Currently showing: Climate/natural disasters > Disaster risk

16 Nov 16 07:34

The 7.8-magnitude quake (as per USGS) that rocked the South Island of New Zealand on Monday was centered 93 km north-east of Christchurch and 220 km south of Wellington at a depth of 23km. This quake was centered in a rural area, home to just a few thousand people and the energy was dispersed over a larger area.

The location of Monday’s quake largely helps explain why the damage was far less than the 2011 Christchurch earthquakes, even though the energy was about 30 times that of the 2011 February Christchurch quake that was located in a populated town Christchurch, meaning tens of thousands of people were exposed to the most violent shaking at the epicenter.

In Monday's event, multiple faults were ruptured and this was responsible for uplifting large stretches of the coastline, and also exposed a previously unknown fault near Waipapa Bay. The event also triggered a potential tsunami alert of about two meters on the coast of Kaikoura and Wellington, but no damage was caused by it.

Another interesting feature is that there were reports of 1220 aftershocks for Monday's event, with 32 registering magnitudes greater than 5.0 and two with magnitudes greater than 6.0 as of 11:00 hours UTC. The 2011 February Christchurch event recorded about 316 aftershocks (source GeoNet) within a week following the 6.3-magnitude earthquake.

The event is a reminder that the peak ground motions do not necessarily occur at the epicenter. The peak ground-motions for this event were recorded 130 km north-west of the quake's epicenter – close to where most of the slip did occur (source USGS). The ground-motions and hence also likely the associated damage at the epicenter were much lower.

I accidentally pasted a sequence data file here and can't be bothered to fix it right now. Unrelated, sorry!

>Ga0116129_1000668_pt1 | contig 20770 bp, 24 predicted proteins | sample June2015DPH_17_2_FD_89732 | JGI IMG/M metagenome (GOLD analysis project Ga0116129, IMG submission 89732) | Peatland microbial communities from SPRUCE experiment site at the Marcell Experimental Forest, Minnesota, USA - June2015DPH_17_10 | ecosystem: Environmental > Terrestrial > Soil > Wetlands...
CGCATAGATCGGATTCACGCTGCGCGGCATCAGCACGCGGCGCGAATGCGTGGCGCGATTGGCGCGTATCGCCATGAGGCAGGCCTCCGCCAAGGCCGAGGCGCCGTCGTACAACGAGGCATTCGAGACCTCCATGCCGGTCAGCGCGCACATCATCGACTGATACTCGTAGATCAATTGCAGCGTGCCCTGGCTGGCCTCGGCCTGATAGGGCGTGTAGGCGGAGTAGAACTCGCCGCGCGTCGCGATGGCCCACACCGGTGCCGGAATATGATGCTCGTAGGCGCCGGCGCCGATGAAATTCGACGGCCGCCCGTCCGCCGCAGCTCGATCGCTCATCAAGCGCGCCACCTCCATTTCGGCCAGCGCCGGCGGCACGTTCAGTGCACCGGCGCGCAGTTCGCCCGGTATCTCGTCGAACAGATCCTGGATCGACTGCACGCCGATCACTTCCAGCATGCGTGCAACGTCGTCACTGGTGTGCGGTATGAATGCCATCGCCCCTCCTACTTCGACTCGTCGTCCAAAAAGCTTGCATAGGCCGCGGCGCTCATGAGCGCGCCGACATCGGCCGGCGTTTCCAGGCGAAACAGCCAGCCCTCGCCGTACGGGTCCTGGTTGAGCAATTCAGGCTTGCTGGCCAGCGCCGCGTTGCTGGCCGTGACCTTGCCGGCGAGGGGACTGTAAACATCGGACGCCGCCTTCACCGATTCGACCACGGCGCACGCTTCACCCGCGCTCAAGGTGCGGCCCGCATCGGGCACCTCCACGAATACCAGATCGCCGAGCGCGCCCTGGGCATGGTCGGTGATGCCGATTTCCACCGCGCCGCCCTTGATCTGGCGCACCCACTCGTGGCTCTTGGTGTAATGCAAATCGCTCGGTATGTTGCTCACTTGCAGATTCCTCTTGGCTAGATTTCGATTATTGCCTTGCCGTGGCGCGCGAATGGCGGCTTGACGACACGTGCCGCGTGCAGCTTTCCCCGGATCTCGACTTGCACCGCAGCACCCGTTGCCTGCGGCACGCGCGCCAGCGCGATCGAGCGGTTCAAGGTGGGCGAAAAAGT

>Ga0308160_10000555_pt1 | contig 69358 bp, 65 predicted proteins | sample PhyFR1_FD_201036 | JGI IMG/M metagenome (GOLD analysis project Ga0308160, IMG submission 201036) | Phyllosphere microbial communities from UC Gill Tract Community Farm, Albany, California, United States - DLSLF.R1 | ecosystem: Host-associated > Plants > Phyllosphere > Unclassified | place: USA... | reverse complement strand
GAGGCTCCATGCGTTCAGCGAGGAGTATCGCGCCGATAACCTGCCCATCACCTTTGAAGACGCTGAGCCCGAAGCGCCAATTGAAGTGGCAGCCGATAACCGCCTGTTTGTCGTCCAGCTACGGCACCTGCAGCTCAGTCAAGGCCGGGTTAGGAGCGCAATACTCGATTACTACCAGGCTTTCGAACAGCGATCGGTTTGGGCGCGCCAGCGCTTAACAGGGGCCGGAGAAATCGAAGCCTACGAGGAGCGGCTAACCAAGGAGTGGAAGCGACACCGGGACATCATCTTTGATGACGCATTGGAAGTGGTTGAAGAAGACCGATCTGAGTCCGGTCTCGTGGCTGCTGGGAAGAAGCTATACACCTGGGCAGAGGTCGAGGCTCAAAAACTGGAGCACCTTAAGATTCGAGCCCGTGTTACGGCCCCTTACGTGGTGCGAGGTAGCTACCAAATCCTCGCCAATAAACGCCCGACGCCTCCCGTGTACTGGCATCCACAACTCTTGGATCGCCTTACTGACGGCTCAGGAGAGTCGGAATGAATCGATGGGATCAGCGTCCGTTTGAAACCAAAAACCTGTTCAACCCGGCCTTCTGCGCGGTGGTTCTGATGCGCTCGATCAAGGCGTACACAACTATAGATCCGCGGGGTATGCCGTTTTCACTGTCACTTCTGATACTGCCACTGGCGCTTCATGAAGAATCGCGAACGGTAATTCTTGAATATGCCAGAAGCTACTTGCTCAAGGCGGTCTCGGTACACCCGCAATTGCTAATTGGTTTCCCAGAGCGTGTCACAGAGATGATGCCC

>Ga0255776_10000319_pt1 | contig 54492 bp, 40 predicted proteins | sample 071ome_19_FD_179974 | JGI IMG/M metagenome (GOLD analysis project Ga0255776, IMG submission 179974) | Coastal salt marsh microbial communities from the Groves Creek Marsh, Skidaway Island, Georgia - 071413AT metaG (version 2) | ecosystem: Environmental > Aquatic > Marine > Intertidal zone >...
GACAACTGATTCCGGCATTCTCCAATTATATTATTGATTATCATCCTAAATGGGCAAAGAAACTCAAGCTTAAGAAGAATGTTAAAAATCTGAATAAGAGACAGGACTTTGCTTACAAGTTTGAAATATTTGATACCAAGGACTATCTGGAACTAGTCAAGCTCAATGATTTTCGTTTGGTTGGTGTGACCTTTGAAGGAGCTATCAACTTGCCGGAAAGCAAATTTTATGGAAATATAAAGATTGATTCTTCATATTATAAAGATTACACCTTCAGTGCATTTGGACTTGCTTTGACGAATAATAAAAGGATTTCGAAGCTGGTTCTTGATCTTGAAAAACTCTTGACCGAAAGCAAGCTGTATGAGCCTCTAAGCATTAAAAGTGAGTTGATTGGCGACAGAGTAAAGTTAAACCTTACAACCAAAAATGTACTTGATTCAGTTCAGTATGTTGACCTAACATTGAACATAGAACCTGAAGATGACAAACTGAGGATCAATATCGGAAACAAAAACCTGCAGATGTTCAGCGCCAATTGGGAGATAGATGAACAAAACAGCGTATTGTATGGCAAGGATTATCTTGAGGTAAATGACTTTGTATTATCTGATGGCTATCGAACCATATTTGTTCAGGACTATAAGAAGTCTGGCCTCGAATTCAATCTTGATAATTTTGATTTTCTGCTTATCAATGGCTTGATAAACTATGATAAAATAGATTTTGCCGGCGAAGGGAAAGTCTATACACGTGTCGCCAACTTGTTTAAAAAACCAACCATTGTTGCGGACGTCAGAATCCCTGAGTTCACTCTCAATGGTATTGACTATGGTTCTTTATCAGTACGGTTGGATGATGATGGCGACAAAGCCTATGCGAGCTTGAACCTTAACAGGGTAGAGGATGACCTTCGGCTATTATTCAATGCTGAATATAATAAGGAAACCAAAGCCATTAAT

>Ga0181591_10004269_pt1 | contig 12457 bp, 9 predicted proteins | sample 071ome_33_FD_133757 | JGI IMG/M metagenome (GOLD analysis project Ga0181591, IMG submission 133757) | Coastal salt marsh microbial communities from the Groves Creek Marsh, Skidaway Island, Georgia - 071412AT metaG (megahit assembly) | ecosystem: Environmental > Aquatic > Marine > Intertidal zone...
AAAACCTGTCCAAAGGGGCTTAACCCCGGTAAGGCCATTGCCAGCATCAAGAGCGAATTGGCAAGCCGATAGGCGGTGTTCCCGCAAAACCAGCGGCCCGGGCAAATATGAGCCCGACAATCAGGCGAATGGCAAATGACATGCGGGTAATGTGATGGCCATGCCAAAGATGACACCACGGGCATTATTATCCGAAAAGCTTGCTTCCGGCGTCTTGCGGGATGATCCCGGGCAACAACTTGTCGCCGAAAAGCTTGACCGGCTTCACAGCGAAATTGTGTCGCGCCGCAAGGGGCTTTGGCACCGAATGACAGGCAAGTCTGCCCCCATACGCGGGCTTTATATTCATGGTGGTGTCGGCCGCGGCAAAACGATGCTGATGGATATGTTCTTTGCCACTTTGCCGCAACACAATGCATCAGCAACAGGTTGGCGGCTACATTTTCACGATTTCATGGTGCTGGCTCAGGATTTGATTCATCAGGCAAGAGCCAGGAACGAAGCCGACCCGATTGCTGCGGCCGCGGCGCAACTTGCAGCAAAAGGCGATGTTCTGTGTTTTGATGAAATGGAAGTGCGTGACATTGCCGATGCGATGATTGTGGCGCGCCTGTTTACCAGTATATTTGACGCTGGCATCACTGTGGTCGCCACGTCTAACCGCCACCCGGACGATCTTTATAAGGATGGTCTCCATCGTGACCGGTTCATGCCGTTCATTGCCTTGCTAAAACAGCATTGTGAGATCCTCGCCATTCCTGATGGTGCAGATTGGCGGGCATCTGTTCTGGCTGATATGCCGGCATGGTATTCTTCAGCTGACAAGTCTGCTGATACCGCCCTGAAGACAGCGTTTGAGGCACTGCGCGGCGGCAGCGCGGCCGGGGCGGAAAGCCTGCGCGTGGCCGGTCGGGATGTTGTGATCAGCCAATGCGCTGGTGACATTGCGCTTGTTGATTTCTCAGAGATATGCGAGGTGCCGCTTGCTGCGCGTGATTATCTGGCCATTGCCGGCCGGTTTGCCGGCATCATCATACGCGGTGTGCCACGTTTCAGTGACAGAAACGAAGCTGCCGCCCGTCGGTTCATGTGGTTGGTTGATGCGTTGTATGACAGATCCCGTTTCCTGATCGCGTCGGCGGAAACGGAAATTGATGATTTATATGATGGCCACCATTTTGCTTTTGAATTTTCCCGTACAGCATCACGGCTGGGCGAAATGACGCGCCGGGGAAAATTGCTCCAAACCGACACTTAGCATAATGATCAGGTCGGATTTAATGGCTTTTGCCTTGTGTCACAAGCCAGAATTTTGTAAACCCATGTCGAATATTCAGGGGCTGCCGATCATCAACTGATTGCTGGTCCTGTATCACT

The ruptures were mostly on a mountainous terrain with dense soil and rock. Hence liquefaction effects did not pose a risk, but about 80,000 to 100,000 landslides were triggered by the succession of quakes (source GeoNet). Hundreds of people remain stranded in the coastal town of Kaikoura, north of Christchurch, which was completely cut off by massive landslips and hampered relief operations.

Two lives were lost and throughout the region glass has been broken in buildings, chimneys have collapsed, roads and railway lines damaged and also some structural damage has occurred. Some structural and content damages were also experienced in regions as far as Wellington.

This event is a good example depicting that higher magnitude doesn't necessarily correlate to higher losses and earthquake dynamics are much more complex than just the location and magnitude.

Also, a well-placed response and mitigation measure in New Zealand certainly kept damage to life and property to a minimum when compared to a similar magnitude earthquake that hit Nepal in April 2015 which killed 9,000 people and flattened entire villages.

Category: Climate/natural disasters: Disaster risk, Earthquakes

Location: New Zealand


Arijeet Banerjee - 17 Nov 2016, 2:37 a.m.

It's again a massive wake up call for countries who yet don't give enough time and resources to prepare for mitigating for natural disaster impact. Earthquake in Bhuj, India is a great example.

Haseena Saran - 21 Nov 2016, 2:36 a.m.

Yes rightly said, a lot of damage can be mitigated by planning (for example having good building design codes in place, creating response awareness in people). Developing countries especially, with high seismic risk which have suffered massive damage to life and property due to earthquakes need to understand the importance.

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